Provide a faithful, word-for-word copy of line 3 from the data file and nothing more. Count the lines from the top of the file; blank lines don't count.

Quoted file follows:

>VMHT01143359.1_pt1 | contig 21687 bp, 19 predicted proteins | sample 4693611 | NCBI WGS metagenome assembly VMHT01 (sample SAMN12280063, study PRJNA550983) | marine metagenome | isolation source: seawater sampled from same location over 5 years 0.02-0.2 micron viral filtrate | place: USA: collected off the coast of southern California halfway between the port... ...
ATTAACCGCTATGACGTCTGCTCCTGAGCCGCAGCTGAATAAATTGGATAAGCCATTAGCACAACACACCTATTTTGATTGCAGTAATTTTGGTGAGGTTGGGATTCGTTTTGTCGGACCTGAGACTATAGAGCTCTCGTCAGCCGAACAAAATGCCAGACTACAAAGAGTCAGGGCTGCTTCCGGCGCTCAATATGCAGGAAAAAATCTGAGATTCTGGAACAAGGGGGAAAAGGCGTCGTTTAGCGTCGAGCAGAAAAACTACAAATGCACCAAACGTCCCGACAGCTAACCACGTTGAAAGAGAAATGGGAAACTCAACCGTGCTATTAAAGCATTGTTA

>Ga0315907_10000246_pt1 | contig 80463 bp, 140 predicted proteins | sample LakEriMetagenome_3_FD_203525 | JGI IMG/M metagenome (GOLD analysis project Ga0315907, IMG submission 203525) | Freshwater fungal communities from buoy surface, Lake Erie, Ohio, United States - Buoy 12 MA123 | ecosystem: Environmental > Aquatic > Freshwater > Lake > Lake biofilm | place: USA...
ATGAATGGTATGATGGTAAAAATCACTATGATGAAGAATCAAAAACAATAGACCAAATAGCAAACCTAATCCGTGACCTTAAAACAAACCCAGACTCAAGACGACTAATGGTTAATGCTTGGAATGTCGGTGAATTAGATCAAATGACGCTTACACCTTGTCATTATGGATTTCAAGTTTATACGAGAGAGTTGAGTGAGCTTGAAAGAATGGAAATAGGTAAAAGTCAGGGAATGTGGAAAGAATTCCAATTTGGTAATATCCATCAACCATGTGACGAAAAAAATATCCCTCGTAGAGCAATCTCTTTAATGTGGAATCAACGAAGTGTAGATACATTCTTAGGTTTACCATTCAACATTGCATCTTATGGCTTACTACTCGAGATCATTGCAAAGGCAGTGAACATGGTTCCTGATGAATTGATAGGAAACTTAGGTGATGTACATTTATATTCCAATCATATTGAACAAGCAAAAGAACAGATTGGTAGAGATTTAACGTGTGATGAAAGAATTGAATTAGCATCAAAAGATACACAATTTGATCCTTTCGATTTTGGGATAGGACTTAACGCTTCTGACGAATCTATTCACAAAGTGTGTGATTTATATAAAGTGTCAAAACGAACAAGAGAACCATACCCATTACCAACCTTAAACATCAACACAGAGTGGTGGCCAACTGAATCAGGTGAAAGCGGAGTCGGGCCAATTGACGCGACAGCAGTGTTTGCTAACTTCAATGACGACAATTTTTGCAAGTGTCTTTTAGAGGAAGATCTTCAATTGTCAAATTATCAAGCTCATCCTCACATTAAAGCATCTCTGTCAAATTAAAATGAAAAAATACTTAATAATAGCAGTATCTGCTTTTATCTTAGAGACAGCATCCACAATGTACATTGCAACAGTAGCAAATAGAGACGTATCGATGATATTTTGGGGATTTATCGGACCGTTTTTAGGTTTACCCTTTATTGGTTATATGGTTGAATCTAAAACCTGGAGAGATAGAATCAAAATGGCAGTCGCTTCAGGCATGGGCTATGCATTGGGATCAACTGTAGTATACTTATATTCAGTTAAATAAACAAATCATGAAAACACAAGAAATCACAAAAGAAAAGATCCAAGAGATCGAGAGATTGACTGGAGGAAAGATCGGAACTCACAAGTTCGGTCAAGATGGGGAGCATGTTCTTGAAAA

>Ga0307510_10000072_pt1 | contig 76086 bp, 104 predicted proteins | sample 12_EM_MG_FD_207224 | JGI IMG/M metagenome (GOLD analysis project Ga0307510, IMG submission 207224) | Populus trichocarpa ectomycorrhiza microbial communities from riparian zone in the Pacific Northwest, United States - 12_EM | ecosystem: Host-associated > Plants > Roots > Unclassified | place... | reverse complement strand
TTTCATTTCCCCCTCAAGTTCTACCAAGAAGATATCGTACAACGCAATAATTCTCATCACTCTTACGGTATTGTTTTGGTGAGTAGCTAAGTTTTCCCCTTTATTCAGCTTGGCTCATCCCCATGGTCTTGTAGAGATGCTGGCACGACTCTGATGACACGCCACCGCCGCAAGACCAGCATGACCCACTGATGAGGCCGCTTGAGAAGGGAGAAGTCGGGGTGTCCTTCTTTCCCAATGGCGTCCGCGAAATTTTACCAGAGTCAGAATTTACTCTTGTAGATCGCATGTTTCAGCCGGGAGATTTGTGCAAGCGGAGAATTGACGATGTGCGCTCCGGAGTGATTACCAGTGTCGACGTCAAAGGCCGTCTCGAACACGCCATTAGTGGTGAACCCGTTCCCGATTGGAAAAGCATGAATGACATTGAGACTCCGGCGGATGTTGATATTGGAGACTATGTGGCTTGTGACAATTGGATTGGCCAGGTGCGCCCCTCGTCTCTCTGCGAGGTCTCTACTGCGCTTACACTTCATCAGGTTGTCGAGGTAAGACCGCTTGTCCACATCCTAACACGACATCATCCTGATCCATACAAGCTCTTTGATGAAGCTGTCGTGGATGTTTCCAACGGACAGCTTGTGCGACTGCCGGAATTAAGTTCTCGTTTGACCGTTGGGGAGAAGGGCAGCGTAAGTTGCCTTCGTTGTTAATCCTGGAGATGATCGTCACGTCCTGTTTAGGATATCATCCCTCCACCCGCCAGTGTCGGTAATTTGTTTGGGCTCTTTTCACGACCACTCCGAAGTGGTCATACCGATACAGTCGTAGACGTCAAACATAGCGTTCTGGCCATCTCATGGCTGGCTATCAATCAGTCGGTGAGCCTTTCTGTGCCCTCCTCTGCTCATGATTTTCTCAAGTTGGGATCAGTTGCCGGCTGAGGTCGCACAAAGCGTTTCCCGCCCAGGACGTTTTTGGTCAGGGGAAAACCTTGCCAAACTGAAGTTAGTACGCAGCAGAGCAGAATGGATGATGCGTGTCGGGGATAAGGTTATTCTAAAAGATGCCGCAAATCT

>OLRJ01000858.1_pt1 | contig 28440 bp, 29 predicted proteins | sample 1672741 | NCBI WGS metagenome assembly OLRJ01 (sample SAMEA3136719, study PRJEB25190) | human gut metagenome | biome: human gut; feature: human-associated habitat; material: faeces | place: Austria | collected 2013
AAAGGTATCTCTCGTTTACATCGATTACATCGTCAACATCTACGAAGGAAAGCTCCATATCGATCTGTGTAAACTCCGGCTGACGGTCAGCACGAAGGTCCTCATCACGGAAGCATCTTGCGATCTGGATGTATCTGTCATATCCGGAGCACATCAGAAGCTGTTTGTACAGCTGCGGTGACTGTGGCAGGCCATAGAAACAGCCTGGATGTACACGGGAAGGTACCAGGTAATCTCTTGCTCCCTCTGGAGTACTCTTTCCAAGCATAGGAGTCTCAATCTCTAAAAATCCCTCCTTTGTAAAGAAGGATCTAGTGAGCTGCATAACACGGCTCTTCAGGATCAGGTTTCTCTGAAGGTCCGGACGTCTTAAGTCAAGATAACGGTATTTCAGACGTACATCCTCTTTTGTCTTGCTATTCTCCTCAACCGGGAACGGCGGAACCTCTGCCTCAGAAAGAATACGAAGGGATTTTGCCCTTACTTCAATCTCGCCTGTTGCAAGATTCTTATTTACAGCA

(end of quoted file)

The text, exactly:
>Ga0315907_10000246_pt1 | contig 80463 bp, 140 predicted proteins | sample LakEriMetagenome_3_FD_203525 | JGI IMG/M metagenome (GOLD analysis project Ga0315907, IMG submission 203525) | Freshwater fungal communities from buoy surface, Lake Erie, Ohio, United States - Buoy 12 MA123 | ecosystem: Environmental > Aquatic > Freshwater > Lake > Lake biofilm | place: USA...